The African Union (AU) is an intergovernmental organization. It consists of 52 African states. The AU consists of both political and administrative bodies. The most important organ of the AU is the assembly. All the heads of state or government of member states of the AU together constitute the assembly and it meets semi-annually. It is the highest decision making body of the AU. The executive council, a political institution of the AU, assists the assembly in preparing decisions for the assembly. Other political institutions within the AU are the Permanent Representatives Committee (consisting of the ambassadors to Addis Ababa of AU member states) and the Economic, Social, and Cultural Council (ECOSOCC-a civil society consultative body.)
Objectives of the AU are:
- to accelerate the political and socio-economic integration of the continent;
- to promote and defend African common positions on issues of interest to the continent and its peoples;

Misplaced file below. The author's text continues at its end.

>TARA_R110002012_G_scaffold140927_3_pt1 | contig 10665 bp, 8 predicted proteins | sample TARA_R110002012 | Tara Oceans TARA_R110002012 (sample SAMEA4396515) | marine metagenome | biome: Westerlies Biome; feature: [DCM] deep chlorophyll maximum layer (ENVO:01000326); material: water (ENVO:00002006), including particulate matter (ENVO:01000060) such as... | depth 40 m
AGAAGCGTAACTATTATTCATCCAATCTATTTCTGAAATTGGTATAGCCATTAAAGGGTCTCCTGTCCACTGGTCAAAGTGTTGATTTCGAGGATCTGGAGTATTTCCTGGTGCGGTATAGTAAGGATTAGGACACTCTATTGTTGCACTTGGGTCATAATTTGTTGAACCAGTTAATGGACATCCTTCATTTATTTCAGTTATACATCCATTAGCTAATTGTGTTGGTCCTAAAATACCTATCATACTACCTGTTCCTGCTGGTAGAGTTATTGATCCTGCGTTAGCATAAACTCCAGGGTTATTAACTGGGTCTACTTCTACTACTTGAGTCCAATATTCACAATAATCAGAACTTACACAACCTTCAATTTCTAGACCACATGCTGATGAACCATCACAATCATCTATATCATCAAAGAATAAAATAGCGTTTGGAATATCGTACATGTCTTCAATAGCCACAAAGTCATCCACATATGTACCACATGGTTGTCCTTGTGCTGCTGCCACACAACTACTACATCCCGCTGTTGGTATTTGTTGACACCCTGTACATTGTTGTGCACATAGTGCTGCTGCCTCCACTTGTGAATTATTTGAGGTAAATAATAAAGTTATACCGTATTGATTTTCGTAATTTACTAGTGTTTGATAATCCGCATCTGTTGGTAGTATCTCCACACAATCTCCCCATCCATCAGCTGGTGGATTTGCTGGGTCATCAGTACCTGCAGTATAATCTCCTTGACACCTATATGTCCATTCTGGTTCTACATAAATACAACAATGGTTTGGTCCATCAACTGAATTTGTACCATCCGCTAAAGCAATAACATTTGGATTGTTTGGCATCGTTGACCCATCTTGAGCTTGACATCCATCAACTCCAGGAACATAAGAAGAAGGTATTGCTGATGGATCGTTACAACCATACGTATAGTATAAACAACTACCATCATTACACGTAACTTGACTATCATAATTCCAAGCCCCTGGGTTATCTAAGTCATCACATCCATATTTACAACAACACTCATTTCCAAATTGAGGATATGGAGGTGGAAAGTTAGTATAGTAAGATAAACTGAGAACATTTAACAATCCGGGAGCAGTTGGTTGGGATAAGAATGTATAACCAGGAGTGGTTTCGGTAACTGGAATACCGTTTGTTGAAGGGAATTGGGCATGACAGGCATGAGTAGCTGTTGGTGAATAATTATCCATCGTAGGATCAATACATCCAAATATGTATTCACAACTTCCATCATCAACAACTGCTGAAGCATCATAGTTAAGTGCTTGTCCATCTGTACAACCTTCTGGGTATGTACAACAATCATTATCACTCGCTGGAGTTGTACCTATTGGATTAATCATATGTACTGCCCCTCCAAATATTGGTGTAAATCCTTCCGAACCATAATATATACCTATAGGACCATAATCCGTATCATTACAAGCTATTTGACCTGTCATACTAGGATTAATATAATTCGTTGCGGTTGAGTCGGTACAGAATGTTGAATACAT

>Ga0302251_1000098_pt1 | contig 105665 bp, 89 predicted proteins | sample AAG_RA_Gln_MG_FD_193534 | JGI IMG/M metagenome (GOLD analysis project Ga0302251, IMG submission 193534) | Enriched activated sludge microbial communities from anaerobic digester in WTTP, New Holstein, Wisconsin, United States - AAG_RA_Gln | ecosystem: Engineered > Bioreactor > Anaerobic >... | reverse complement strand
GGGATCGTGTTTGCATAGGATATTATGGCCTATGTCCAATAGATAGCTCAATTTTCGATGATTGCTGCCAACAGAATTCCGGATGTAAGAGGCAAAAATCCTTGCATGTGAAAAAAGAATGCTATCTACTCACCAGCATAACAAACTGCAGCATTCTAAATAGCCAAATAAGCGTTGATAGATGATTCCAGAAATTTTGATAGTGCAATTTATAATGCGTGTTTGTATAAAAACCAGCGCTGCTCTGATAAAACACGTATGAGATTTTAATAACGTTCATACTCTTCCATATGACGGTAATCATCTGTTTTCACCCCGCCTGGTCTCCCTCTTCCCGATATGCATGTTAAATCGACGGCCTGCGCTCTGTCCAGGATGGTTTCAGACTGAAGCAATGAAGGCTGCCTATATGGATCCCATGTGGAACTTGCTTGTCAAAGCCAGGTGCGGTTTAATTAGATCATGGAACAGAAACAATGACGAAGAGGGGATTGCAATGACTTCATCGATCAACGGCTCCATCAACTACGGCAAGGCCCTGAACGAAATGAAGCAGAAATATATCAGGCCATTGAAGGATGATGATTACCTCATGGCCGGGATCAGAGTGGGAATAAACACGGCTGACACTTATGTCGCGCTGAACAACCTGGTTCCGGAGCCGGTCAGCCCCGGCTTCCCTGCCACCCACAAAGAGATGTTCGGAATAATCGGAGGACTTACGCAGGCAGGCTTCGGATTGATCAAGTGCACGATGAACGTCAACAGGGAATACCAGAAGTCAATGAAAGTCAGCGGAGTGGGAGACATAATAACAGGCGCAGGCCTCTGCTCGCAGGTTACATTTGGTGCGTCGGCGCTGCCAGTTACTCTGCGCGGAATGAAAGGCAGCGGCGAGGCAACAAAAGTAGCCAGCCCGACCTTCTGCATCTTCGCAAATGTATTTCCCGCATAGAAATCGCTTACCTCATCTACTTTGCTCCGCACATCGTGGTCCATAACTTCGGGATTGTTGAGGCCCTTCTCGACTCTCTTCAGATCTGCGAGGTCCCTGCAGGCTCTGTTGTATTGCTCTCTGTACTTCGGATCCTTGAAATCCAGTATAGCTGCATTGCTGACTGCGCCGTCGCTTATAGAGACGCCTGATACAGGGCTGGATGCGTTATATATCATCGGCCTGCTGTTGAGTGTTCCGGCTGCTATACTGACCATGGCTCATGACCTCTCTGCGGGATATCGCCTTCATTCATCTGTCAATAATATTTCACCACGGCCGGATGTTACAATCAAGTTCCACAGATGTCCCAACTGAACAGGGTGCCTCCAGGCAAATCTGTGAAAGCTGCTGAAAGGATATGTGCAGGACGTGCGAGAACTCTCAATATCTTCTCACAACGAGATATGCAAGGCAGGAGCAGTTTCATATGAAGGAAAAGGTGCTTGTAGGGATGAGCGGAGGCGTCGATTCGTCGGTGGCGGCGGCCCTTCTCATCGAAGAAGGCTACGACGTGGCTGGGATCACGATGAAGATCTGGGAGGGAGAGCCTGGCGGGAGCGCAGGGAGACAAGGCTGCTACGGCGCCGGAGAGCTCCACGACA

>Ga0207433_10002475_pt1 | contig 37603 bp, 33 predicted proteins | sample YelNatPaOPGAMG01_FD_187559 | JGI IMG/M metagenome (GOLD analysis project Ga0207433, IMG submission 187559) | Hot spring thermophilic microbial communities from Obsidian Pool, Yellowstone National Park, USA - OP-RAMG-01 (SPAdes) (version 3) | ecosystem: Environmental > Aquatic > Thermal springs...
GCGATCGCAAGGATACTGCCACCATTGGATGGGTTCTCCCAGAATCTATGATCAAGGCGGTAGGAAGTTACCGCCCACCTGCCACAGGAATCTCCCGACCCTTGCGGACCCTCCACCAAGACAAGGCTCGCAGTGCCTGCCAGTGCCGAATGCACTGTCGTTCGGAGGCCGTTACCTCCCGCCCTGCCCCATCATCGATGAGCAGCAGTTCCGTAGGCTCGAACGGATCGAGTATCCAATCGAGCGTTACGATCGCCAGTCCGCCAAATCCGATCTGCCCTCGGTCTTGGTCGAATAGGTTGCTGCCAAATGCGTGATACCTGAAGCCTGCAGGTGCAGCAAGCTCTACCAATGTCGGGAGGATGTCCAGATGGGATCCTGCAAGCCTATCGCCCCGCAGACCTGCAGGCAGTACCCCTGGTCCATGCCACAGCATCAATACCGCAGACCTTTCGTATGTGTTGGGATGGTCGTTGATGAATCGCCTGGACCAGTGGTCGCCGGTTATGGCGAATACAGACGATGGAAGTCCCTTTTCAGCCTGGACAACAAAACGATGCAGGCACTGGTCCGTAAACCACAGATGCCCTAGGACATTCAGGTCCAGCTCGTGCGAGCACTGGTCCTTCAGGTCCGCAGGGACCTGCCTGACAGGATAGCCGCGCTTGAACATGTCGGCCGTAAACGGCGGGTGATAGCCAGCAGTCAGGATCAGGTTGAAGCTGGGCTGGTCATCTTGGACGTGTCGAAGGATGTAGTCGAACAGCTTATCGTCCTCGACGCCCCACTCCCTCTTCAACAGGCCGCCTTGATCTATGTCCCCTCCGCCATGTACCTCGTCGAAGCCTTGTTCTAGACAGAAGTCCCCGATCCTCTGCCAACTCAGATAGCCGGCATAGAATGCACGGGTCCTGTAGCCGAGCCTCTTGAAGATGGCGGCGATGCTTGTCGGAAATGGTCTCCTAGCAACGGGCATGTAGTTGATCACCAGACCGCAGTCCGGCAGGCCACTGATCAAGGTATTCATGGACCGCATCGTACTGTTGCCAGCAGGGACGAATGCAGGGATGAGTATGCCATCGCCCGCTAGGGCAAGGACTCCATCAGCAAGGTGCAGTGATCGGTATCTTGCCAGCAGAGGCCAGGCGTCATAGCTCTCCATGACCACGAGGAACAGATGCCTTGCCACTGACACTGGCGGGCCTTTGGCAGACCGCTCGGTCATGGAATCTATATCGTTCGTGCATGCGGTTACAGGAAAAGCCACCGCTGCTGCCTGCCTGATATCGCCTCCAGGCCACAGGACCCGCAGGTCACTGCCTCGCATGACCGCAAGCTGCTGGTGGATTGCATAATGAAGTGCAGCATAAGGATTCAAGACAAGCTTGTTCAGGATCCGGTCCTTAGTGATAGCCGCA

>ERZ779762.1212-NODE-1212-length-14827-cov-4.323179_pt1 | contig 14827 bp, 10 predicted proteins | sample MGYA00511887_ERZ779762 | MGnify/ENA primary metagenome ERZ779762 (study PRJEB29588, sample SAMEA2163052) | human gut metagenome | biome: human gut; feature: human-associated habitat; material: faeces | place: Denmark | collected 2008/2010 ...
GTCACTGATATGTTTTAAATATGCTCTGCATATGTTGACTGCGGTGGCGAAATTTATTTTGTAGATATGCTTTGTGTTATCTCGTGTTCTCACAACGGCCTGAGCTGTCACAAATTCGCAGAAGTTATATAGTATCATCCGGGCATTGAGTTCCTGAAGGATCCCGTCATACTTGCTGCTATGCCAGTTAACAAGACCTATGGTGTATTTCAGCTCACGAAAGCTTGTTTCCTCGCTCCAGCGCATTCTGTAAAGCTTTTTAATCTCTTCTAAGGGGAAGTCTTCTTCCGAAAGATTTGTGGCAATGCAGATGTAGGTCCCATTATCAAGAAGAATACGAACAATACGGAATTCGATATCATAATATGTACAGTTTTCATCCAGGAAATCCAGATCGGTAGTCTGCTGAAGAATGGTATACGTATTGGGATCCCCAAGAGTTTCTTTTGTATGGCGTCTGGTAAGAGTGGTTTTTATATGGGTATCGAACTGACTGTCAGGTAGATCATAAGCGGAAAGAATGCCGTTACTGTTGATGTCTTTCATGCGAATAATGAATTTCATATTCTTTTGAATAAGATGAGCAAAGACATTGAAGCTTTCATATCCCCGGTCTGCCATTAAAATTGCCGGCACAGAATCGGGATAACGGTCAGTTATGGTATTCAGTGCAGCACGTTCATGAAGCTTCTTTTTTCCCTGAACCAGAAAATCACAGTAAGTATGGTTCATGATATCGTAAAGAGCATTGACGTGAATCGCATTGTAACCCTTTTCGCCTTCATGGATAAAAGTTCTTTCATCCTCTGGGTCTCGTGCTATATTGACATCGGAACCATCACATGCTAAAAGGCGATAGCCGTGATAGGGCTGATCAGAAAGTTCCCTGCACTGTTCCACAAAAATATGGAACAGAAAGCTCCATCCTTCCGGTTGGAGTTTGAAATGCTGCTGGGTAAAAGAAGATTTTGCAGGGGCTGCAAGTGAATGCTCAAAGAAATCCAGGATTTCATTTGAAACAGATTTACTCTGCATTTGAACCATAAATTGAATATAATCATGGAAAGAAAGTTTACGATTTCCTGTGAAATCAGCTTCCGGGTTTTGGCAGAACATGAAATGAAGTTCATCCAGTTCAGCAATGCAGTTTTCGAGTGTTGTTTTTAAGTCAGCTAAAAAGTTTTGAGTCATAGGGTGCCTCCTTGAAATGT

- to achieve peace and security in Africa; and
- to promote democratic institutions, good governance and human rights.
The AU also has a representative body called the Pan African Parliament with 265 members. Its members are elected by the national parliaments of the AU member states.
The AU was formed as a successor to the Organization of African Unity (OAU). It is headquartered at Addis Ababa, Ethiopia. Some of the important documents establishing norms at continental level that the AU has adopted include the African Union Convention on Preventing and Combating Corruption (2003) and the African Charter on Democracy, Elections and Governance (2007), the New Partnership for Africa’s Development (NEPAD) and its associated Declaration on Democracy, Political, Economic and Corporate Governance.